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Sunday, July 2, 2017

Goodbye my Gypsy Lovers; Josh Groban says farewell to 'The Great Comet'

There's a war going on out there somewhere and Josh Groban isn't here. 

Groban said goodbye to 19th century Russia as he took his final bow in Natasha, Pierre, and the Great Comet of 1812 on Sunday, July 2nd at the Imperial Theatre. 

Josh Groban
Groban has relished in playing Pierre from the start. He made his Broadway debut on October 18, 2016 and proved to audiences that there was far more to his angelic, velvet voice. Groban had to rough up his vocals in order to play Pierre, who is a generous, miserable, drunken man on the search for a greater meaning to life. Not only did he have to sound like Pierre, he also had to look like Pierre. If you were thinking that Groban recently packed on the pounds, think again. Fun fact: to fit the role he wore a fat suit every night to help add some extra padding to show that Pierre is physically in bad shape. Pierre is by no means clean shaven, so Groban also had to let his beard and hair grow out. Now, I wonder if he will hang on to his brunette locks for a little bit longer? 

Dave Malloy masterfully created and originated the role of Pierre before the show made it to Broadway, and now Groban is passing on the torch to Hamilton's Okieriete "Oak" Onaodowan, who will take over the role as Pierre on July 11 (Malloy will be stepping into the role in the meantime). Onaodowan is best known for originating the role of Hercules Mulligan and James Madison in Hamilton. There's no doubt that Onaodowan will be great, but it's bittersweet to see Groban leave. Groban, who is now 36, seems to better fit the age range of Pierre. But I'm excited to see what new, fresh take Onaodowan brings to the character.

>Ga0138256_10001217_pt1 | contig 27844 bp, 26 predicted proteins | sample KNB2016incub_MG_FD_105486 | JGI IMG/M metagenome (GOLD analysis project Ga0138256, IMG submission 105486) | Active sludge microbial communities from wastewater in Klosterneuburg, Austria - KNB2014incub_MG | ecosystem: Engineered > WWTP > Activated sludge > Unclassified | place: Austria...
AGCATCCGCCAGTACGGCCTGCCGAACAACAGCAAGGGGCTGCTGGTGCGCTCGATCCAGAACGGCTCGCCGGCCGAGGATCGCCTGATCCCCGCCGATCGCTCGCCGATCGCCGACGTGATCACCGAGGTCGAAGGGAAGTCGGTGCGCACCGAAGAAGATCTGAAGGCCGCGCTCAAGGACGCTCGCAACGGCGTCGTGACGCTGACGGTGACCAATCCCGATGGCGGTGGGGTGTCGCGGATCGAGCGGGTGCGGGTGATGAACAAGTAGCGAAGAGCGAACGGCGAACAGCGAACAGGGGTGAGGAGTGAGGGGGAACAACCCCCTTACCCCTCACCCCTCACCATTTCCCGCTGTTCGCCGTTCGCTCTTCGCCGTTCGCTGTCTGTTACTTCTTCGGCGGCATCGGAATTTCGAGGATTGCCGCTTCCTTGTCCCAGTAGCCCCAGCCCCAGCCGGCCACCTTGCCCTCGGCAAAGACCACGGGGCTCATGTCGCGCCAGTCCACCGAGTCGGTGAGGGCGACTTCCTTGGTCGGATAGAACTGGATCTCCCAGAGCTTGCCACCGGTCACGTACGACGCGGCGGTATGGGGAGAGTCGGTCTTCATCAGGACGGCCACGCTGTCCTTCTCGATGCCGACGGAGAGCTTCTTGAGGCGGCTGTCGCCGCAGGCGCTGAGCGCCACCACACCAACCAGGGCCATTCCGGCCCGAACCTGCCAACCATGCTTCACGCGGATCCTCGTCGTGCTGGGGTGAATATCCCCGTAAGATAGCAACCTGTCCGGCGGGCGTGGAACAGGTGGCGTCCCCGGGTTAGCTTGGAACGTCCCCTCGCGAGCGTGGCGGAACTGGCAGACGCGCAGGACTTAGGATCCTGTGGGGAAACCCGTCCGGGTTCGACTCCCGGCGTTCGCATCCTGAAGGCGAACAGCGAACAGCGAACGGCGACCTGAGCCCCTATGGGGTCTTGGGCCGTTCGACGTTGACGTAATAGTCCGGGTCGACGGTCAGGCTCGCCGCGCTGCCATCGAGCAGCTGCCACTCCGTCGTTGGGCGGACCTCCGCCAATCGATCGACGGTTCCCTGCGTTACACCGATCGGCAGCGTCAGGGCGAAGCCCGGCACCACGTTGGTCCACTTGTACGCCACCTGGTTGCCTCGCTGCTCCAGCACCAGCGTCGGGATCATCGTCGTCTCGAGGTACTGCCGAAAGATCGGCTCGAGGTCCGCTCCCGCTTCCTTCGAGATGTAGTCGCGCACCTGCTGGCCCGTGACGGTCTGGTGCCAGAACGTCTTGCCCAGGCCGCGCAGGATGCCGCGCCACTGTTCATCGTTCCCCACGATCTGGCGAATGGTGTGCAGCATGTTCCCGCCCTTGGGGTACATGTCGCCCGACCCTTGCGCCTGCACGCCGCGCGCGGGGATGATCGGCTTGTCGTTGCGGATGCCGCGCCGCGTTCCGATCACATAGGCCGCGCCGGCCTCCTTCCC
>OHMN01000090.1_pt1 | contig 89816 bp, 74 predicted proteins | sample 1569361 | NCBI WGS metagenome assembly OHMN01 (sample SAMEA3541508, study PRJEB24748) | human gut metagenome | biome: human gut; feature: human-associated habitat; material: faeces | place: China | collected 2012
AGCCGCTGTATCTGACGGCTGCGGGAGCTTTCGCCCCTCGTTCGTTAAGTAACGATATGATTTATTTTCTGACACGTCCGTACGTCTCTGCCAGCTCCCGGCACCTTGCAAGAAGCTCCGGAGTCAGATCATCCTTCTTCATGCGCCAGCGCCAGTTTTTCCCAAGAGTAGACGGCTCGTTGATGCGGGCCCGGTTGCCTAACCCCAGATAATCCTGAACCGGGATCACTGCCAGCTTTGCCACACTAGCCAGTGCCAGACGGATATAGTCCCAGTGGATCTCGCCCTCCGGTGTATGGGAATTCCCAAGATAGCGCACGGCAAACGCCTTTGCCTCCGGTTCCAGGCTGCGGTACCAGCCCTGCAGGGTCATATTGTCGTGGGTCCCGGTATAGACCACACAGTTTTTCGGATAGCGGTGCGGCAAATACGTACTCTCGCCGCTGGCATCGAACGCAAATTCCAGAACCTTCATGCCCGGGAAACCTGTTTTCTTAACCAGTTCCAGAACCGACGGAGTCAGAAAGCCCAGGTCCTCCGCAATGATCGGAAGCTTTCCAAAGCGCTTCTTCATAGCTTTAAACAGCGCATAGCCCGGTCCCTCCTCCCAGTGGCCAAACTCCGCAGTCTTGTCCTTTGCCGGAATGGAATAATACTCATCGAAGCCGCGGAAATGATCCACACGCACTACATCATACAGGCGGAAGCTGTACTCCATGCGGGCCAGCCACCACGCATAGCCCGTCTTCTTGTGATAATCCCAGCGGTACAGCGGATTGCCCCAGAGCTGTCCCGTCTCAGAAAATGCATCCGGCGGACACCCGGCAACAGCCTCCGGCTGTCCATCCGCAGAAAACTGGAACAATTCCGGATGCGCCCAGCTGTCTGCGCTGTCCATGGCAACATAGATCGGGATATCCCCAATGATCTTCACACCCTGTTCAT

Imperial Theatre 
I did not see The Great Comet in its early stages at Ars Nova or inside of the tent, but I was fortunate enough to see the show in January on Broadway. From the beauty and transformation of the Imperial (the lighting itself is worth the ticket price), to the warm perogies, handwritten love letters, and the fact that the entire cast was less than ten feet away, this is a show that I will never forget and it is something that everyone should truly experience. It's like nothing you have ever seen on Broadway. For me, every song was a masterpiece, but "Dust and Ashes" is the definition of a show-stopping number. I could happily listen to Groban belt out this tune on repeat for the rest of my life. 

Where to now? Where can he go now? Hopefully, Groban will come back to Broadway very soon and bless us all once again with his incredible talent. Until then, bravo, bravo! 

1 comment:

  1. No further words are necessary - beautifully summed up and oh so true